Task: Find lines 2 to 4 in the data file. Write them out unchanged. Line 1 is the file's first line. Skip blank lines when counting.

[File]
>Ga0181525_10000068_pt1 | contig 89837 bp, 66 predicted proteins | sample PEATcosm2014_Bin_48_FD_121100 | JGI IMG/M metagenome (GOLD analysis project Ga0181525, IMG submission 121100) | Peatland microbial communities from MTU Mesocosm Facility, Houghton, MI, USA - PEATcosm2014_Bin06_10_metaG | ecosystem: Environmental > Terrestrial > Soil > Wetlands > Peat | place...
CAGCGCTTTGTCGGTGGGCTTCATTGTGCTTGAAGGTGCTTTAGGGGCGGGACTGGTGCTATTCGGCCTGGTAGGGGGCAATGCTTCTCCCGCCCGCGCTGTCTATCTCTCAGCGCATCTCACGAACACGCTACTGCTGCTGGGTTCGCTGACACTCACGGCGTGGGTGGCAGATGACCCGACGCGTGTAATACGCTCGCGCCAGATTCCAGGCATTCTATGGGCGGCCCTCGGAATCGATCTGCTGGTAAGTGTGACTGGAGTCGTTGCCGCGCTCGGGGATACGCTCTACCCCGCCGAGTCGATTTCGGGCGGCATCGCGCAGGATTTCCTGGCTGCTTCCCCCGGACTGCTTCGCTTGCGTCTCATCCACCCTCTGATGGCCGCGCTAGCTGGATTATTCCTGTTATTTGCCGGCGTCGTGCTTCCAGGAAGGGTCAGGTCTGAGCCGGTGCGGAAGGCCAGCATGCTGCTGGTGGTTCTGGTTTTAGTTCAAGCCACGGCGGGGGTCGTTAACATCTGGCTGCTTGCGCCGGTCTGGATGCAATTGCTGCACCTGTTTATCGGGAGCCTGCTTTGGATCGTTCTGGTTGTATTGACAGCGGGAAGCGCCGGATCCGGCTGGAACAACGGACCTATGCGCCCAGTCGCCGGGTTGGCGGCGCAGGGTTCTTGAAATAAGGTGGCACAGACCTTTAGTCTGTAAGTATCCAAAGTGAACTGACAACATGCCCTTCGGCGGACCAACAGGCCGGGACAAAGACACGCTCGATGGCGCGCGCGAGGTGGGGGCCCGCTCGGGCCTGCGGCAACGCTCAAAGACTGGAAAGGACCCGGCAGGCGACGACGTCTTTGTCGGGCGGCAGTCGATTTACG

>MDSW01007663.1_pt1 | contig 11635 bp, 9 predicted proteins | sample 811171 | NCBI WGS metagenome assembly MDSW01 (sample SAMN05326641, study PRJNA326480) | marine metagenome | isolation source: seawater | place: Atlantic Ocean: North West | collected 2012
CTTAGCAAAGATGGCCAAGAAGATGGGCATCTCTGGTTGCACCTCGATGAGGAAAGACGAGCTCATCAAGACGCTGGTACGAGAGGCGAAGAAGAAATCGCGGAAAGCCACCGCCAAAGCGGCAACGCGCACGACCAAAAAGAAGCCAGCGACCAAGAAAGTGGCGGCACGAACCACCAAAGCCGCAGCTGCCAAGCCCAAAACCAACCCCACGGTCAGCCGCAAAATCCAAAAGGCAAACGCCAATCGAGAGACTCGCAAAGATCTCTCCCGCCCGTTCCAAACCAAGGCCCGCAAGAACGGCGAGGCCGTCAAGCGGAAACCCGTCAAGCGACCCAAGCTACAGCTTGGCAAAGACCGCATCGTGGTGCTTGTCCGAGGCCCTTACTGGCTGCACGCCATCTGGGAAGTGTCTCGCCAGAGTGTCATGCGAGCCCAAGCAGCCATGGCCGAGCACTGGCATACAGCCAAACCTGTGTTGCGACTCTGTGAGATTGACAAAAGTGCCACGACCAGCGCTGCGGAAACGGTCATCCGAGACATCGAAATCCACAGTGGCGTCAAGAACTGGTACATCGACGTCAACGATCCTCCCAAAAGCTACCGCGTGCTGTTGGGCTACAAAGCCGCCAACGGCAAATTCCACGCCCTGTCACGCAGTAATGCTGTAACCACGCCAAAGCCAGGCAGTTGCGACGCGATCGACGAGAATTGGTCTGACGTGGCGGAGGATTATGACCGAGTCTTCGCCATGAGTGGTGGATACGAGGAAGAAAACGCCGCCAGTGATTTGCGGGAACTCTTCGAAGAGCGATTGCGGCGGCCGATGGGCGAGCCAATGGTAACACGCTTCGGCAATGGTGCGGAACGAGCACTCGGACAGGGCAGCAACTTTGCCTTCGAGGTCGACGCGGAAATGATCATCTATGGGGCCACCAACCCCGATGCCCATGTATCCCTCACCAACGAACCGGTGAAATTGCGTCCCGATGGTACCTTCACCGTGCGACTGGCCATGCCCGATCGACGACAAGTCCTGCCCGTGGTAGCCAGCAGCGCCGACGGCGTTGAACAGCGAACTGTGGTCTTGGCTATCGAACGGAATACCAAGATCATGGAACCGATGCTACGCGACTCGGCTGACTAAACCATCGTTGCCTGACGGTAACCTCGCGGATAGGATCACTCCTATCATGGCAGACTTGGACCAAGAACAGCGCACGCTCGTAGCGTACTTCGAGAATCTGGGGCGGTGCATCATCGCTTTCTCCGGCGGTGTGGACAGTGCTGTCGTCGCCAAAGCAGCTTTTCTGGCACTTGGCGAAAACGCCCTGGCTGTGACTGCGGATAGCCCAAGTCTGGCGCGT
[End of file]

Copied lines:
CAGCGCTTTGTCGGTGGGCTTCATTGTGCTTGAAGGTGCTTTAGGGGCGGGACTGGTGCTATTCGGCCTGGTAGGGGGCAATGCTTCTCCCGCCCGCGCTGTCTATCTCTCAGCGCATCTCACGAACACGCTACTGCTGCTGGGTTCGCTGACACTCACGGCGTGGGTGGCAGATGACCCGACGCGTGTAATACGCTCGCGCCAGATTCCAGGCATTCTATGGGCGGCCCTCGGAATCGATCTGCTGGTAAGTGTGACTGGAGTCGTTGCCGCGCTCGGGGATACGCTCTACCCCGCCGAGTCGATTTCGGGCGGCATCGCGCAGGATTTCCTGGCTGCTTCCCCCGGACTGCTTCGCTTGCGTCTCATCCACCCTCTGATGGCCGCGCTAGCTGGATTATTCCTGTTATTTGCCGGCGTCGTGCTTCCAGGAAGGGTCAGGTCTGAGCCGGTGCGGAAGGCCAGCATGCTGCTGGTGGTTCTGGTTTTAGTTCAAGCCACGGCGGGGGTCGTTAACATCTGGCTGCTTGCGCCGGTCTGGATGCAATTGCTGCACCTGTTTATCGGGAGCCTGCTTTGGATCGTTCTGGTTGTATTGACAGCGGGAAGCGCCGGATCCGGCTGGAACAACGGACCTATGCGCCCAGTCGCCGGGTTGGCGGCGCAGGGTTCTTGAAATAAGGTGGCACAGACCTTTAGTCTGTAAGTATCCAAAGTGAACTGACAACATGCCCTTCGGCGGACCAACAGGCCGGGACAAAGACACGCTCGATGGCGCGCGCGAGGTGGGGGCCCGCTCGGGCCTGCGGCAACGCTCAAAGACTGGAAAGGACCCGGCAGGCGACGACGTCTTTGTCGGGCGGCAGTCGATTTACG

>MDSW01007663.1_pt1 | contig 11635 bp, 9 predicted proteins | sample 811171 | NCBI WGS metagenome assembly MDSW01 (sample SAMN05326641, study PRJNA326480) | marine metagenome | isolation source: seawater | place: Atlantic Ocean: North West | collected 2012
CTTAGCAAAGATGGCCAAGAAGATGGGCATCTCTGGTTGCACCTCGATGAGGAAAGACGAGCTCATCAAGACGCTGGTACGAGAGGCGAAGAAGAAATCGCGGAAAGCCACCGCCAAAGCGGCAACGCGCACGACCAAAAAGAAGCCAGCGACCAAGAAAGTGGCGGCACGAACCACCAAAGCCGCAGCTGCCAAGCCCAAAACCAACCCCACGGTCAGCCGCAAAATCCAAAAGGCAAACGCCAATCGAGAGACTCGCAAAGATCTCTCCCGCCCGTTCCAAACCAAGGCCCGCAAGAACGGCGAGGCCGTCAAGCGGAAACCCGTCAAGCGACCCAAGCTACAGCTTGGCAAAGACCGCATCGTGGTGCTTGTCCGAGGCCCTTACTGGCTGCACGCCATCTGGGAAGTGTCTCGCCAGAGTGTCATGCGAGCCCAAGCAGCCATGGCCGAGCACTGGCATACAGCCAAACCTGTGTTGCGACTCTGTGAGATTGACAAAAGTGCCACGACCAGCGCTGCGGAAACGGTCATCCGAGACATCGAAATCCACAGTGGCGTCAAGAACTGGTACATCGACGTCAACGATCCTCCCAAAAGCTACCGCGTGCTGTTGGGCTACAAAGCCGCCAACGGCAAATTCCACGCCCTGTCACGCAGTAATGCTGTAACCACGCCAAAGCCAGGCAGTTGCGACGCGATCGACGAGAATTGGTCTGACGTGGCGGAGGATTATGACCGAGTCTTCGCCATGAGTGGTGGATACGAGGAAGAAAACGCCGCCAGTGATTTGCGGGAACTCTTCGAAGAGCGATTGCGGCGGCCGATGGGCGAGCCAATGGTAACACGCTTCGGCAATGGTGCGGAACGAGCACTCGGACAGGGCAGCAACTTTGCCTTCGAGGTCGACGCGGAAATGATCATCTATGGGGCCACCAACCCCGATGCCCATGTATCCCTCACCAACGAACCGGTGAAATTGCGTCCCGATGGTACCTTCACCGTGCGACTGGCCATGCCCGATCGACGACAAGTCCTGCCCGTGGTAGCCAGCAGCGCCGACGGCGTTGAACAGCGAACTGTGGTCTTGGCTATCGAACGGAATACCAAGATCATGGAACCGATGCTACGCGACTCGGCTGACTAAACCATCGTTGCCTGACGGTAACCTCGCGGATAGGATCACTCCTATCATGGCAGACTTGGACCAAGAACAGCGCACGCTCGTAGCGTACTTCGAGAATCTGGGGCGGTGCATCATCGCTTTCTCCGGCGGTGTGGACAGTGCTGTCGTCGCCAAAGCAGCTTTTCTGGCACTTGGCGAAAACGCCCTGGCTGTGACTGCGGATAGCCCAAGTCTGGCGCGT